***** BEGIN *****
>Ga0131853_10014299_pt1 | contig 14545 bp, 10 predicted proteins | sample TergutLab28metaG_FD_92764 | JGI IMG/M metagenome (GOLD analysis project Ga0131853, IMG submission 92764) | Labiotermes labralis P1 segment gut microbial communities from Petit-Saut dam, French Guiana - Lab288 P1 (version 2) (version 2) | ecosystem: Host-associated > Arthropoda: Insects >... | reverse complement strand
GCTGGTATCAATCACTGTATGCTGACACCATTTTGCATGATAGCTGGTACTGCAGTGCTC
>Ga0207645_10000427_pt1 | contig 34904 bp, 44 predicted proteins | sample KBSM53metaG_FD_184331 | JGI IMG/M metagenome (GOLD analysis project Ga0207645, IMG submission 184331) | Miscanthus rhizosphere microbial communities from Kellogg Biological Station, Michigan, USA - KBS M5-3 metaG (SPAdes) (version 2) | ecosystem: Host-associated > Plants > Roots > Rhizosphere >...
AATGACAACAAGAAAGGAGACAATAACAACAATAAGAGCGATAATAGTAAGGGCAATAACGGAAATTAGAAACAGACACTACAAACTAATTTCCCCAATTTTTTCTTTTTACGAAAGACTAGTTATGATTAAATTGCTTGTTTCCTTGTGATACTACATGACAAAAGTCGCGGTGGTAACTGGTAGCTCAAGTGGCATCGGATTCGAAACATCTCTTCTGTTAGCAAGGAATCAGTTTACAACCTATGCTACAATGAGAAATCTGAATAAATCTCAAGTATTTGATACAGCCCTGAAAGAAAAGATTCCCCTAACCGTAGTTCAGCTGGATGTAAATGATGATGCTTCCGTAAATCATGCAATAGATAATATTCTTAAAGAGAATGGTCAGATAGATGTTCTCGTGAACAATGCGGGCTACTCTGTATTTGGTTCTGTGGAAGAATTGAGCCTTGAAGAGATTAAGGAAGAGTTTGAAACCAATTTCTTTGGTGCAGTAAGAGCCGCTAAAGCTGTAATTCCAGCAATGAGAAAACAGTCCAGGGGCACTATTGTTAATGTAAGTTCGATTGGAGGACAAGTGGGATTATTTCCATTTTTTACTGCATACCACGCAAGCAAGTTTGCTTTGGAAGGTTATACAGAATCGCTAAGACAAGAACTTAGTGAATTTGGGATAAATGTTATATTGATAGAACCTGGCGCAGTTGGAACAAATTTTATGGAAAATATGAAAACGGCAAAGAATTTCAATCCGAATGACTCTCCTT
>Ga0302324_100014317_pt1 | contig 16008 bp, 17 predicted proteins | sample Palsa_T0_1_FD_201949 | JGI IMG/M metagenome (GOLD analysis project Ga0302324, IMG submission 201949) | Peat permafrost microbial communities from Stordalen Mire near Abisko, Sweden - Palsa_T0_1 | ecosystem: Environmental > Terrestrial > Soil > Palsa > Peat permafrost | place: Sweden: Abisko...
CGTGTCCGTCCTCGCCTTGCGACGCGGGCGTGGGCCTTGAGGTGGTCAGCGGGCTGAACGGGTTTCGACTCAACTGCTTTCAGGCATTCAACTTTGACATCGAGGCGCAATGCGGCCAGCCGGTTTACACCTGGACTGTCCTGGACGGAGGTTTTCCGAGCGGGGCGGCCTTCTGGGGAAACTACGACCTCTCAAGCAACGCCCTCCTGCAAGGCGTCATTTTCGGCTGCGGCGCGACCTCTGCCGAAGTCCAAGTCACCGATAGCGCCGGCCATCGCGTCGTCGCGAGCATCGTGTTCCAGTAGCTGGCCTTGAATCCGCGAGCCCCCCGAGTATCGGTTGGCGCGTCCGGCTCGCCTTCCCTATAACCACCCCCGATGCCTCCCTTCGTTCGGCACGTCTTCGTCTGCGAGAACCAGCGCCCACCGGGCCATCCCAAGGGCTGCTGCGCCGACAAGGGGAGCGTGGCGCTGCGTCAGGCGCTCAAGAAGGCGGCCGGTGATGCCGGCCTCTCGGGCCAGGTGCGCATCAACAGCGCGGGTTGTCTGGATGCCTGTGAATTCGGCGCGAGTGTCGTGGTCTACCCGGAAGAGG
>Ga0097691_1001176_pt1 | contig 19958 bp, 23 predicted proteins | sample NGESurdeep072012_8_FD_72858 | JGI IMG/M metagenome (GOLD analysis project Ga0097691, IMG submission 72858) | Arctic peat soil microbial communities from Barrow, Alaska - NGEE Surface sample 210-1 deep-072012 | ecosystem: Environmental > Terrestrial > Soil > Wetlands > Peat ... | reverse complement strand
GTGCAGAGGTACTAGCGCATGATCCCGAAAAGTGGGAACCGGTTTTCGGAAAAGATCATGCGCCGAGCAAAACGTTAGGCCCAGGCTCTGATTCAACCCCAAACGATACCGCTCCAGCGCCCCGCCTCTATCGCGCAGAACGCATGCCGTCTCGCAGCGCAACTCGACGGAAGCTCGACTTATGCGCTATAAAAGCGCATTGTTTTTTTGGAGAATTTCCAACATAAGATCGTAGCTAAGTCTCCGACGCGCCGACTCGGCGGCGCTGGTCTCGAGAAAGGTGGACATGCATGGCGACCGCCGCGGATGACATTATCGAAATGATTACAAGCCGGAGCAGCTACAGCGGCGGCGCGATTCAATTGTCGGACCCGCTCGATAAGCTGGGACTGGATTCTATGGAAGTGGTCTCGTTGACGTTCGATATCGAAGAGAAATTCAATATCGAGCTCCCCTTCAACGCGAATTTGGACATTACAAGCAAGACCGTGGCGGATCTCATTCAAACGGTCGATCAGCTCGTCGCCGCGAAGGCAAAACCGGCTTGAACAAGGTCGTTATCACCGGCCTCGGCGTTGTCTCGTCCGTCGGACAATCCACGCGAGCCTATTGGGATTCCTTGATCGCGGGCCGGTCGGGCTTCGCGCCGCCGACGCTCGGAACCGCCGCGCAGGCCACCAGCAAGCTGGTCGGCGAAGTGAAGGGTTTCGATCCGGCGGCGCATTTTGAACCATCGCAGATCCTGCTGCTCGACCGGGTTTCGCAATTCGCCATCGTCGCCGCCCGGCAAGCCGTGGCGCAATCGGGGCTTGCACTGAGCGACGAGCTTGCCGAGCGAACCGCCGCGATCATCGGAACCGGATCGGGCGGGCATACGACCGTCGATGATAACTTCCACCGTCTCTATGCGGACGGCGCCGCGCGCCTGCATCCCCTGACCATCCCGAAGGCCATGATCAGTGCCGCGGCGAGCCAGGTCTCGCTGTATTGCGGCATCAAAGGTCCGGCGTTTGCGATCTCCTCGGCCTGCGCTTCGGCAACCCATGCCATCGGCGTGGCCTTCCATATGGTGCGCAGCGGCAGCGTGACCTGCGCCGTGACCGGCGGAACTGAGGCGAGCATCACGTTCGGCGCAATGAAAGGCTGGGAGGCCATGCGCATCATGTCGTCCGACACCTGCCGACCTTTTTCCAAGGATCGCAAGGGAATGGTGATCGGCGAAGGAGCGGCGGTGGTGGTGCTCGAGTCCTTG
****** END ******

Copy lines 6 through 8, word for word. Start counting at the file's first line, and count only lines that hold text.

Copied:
CGTGTCCGTCCTCGCCTTGCGACGCGGGCGTGGGCCTTGAGGTGGTCAGCGGGCTGAACGGGTTTCGACTCAACTGCTTTCAGGCATTCAACTTTGACATCGAGGCGCAATGCGGCCAGCCGGTTTACACCTGGACTGTCCTGGACGGAGGTTTTCCGAGCGGGGCGGCCTTCTGGGGAAACTACGACCTCTCAAGCAACGCCCTCCTGCAAGGCGTCATTTTCGGCTGCGGCGCGACCTCTGCCGAAGTCCAAGTCACCGATAGCGCCGGCCATCGCGTCGTCGCGAGCATCGTGTTCCAGTAGCTGGCCTTGAATCCGCGAGCCCCCCGAGTATCGGTTGGCGCGTCCGGCTCGCCTTCCCTATAACCACCCCCGATGCCTCCCTTCGTTCGGCACGTCTTCGTCTGCGAGAACCAGCGCCCACCGGGCCATCCCAAGGGCTGCTGCGCCGACAAGGGGAGCGTGGCGCTGCGTCAGGCGCTCAAGAAGGCGGCCGGTGATGCCGGCCTCTCGGGCCAGGTGCGCATCAACAGCGCGGGTTGTCTGGATGCCTGTGAATTCGGCGCGAGTGTCGTGGTCTACCCGGAAGAGG
>Ga0097691_1001176_pt1 | contig 19958 bp, 23 predicted proteins | sample NGESurdeep072012_8_FD_72858 | JGI IMG/M metagenome (GOLD analysis project Ga0097691, IMG submission 72858) | Arctic peat soil microbial communities from Barrow, Alaska - NGEE Surface sample 210-1 deep-072012 | ecosystem: Environmental > Terrestrial > Soil > Wetlands > Peat ... | reverse complement strand
GTGCAGAGGTACTAGCGCATGATCCCGAAAAGTGGGAACCGGTTTTCGGAAAAGATCATGCGCCGAGCAAAACGTTAGGCCCAGGCTCTGATTCAACCCCAAACGATACCGCTCCAGCGCCCCGCCTCTATCGCGCAGAACGCATGCCGTCTCGCAGCGCAACTCGACGGAAGCTCGACTTATGCGCTATAAAAGCGCATTGTTTTTTTGGAGAATTTCCAACATAAGATCGTAGCTAAGTCTCCGACGCGCCGACTCGGCGGCGCTGGTCTCGAGAAAGGTGGACATGCATGGCGACCGCCGCGGATGACATTATCGAAATGATTACAAGCCGGAGCAGCTACAGCGGCGGCGCGATTCAATTGTCGGACCCGCTCGATAAGCTGGGACTGGATTCTATGGAAGTGGTCTCGTTGACGTTCGATATCGAAGAGAAATTCAATATCGAGCTCCCCTTCAACGCGAATTTGGACATTACAAGCAAGACCGTGGCGGATCTCATTCAAACGGTCGATCAGCTCGTCGCCGCGAAGGCAAAACCGGCTTGAACAAGGTCGTTATCACCGGCCTCGGCGTTGTCTCGTCCGTCGGACAATCCACGCGAGCCTATTGGGATTCCTTGATCGCGGGCCGGTCGGGCTTCGCGCCGCCGACGCTCGGAACCGCCGCGCAGGCCACCAGCAAGCTGGTCGGCGAAGTGAAGGGTTTCGATCCGGCGGCGCATTTTGAACCATCGCAGATCCTGCTGCTCGACCGGGTTTCGCAATTCGCCATCGTCGCCGCCCGGCAAGCCGTGGCGCAATCGGGGCTTGCACTGAGCGACGAGCTTGCCGAGCGAACCGCCGCGATCATCGGAACCGGATCGGGCGGGCATACGACCGTCGATGATAACTTCCACCGTCTCTATGCGGACGGCGCCGCGCGCCTGCATCCCCTGACCATCCCGAAGGCCATGATCAGTGCCGCGGCGAGCCAGGTCTCGCTGTATTGCGGCATCAAAGGTCCGGCGTTTGCGATCTCCTCGGCCTGCGCTTCGGCAACCCATGCCATCGGCGTGGCCTTCCATATGGTGCGCAGCGGCAGCGTGACCTGCGCCGTGACCGGCGGAACTGAGGCGAGCATCACGTTCGGCGCAATGAAAGGCTGGGAGGCCATGCGCATCATGTCGTCCGACACCTGCCGACCTTTTTCCAAGGATCGCAAGGGAATGGTGATCGGCGAAGGAGCGGCGGTGGTGGTGCTCGAGTCCTTG